If anyone is in desperate need of a castle right now, there happens to be one just an hour outside of New York—and it’s on the market right now.
The 4,337-square-foot castle in Westchester isn’t royal-ready just yet; it’s currently in a less regal state of total disrepair. But, it is still a castle. It’s actually the Abercrombie Castle, named so because David T. Abercrombie, the co-founder of the brand, built it.
Abercrombie and his wife, Lucy Abbott Cate, designed the residence at 247 Croton Dam Road in 1927, and named it Elda Castle in honor of their four children; they used the first initials of each of their names, Elizabeth, Lucy, David and Abbott. In fact, Cate was an architect herself, so she had a big role in the process.
The four-bedroom, five-bathroom castle is “in need of total renovation,” admits the $3.69 million listing, held by Sotheby’s International Realty broker Christina DiMinno. There are two floors of living space, and there are still features like an open patio with a fireplace and a cast iron, spiral staircase that leads to the tower. And yes, there is a tower, because this is a castle we’re talking about.
The listing says the home is in Ossining, but it seems it’s actually (and quite fittingly) located in New Castle. There’s also a barn on the 49.6-acre property, which is also in need of a renovation.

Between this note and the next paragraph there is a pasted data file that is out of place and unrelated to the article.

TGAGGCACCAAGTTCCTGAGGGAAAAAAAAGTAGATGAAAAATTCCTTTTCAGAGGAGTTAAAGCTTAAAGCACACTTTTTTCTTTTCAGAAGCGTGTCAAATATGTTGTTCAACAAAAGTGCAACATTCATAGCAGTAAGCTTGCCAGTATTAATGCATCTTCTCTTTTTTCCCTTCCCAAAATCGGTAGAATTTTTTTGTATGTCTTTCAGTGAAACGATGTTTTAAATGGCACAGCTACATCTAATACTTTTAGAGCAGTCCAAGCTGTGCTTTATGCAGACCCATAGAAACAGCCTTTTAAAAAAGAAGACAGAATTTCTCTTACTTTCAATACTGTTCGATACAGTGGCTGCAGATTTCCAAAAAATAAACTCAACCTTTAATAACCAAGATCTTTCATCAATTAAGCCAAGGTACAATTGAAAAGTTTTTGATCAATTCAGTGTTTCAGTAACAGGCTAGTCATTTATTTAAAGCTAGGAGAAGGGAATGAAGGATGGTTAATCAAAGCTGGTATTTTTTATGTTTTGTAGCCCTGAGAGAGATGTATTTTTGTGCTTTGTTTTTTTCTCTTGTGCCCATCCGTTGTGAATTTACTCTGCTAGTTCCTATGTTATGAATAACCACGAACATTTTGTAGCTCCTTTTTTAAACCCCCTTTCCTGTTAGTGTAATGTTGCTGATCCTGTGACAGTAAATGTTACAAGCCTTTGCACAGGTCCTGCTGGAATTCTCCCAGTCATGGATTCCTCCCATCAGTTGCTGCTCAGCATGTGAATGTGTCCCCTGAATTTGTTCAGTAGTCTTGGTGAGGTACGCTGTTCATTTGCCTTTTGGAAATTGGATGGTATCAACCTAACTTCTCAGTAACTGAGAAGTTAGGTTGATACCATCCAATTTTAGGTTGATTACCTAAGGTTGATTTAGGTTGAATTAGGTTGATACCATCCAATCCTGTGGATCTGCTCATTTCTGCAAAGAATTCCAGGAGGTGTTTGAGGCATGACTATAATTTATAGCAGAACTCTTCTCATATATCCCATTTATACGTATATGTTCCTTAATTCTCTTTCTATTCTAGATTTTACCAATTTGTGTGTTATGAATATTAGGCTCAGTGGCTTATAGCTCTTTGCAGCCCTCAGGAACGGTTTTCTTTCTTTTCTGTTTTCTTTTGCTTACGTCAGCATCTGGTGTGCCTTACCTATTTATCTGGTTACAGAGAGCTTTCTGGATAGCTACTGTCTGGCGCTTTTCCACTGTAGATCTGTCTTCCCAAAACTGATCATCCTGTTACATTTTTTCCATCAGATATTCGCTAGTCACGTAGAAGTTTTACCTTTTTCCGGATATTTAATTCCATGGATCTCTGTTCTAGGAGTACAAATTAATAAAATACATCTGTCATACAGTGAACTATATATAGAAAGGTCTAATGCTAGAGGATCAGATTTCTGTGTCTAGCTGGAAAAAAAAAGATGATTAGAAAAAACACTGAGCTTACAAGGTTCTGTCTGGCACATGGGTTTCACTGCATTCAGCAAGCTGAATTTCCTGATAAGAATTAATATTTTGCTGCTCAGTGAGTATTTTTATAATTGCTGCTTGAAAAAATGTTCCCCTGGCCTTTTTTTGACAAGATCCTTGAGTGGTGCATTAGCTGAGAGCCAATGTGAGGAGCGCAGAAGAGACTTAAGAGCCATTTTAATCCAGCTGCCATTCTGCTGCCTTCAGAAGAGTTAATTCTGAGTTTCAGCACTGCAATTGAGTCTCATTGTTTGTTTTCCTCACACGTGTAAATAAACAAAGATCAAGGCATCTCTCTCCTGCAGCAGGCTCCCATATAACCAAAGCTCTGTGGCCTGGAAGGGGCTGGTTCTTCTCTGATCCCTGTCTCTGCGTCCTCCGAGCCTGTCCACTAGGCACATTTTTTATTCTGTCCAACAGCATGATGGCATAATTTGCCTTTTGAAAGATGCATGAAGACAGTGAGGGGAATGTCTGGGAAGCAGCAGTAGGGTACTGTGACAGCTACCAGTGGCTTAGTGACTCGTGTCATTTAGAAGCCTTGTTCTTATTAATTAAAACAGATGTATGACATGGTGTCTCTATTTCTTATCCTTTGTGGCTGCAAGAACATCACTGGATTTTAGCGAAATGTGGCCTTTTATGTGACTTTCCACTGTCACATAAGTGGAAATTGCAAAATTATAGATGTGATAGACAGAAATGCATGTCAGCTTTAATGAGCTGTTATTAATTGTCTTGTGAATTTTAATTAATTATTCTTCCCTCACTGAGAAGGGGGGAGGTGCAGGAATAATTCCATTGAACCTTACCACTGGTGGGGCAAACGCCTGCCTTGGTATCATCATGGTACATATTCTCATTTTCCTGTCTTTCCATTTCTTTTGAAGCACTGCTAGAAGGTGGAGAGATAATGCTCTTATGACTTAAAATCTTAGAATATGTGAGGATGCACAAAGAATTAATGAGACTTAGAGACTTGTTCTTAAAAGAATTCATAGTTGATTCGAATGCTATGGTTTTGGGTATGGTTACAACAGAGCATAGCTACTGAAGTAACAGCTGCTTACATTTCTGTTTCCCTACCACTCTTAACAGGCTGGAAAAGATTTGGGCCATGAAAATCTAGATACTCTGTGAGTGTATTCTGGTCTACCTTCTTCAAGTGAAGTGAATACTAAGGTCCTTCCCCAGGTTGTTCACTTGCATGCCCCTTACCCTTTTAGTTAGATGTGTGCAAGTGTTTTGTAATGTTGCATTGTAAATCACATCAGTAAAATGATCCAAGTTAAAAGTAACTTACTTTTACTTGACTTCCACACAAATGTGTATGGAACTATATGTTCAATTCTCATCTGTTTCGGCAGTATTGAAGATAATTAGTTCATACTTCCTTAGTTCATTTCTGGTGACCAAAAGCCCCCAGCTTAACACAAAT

The house once had 25 rooms, arched doorways and was, well, actually livable. But after Abercrombie passed away, Cate went to live with one of her daughters in New Jersey, until Cate died in 1955. And sadly for Elda Castle, it’s been mostly vacant for quite some time, with a few intermittent periods where someone actually lived there—it has changed ownership a number of times. At present, the home is reportedly owned by the Morgan Immovable Trust, an entity which purchased the estate for $3.75 million in 2011.
There has also been serious damage as a result of vandalism, including fires and paint poured onto the marble floors, per Town & Country.
Apparently, local vandals have been at it with the house for quite some time—burning the roof, setting fire to the content inside the house and generally making the owners miserable. But perhaps the home just needs the right person to return it to its former glory. It might not be quite ready for Kate Middleton and Prince William just yet, but after a few renovations, you know know.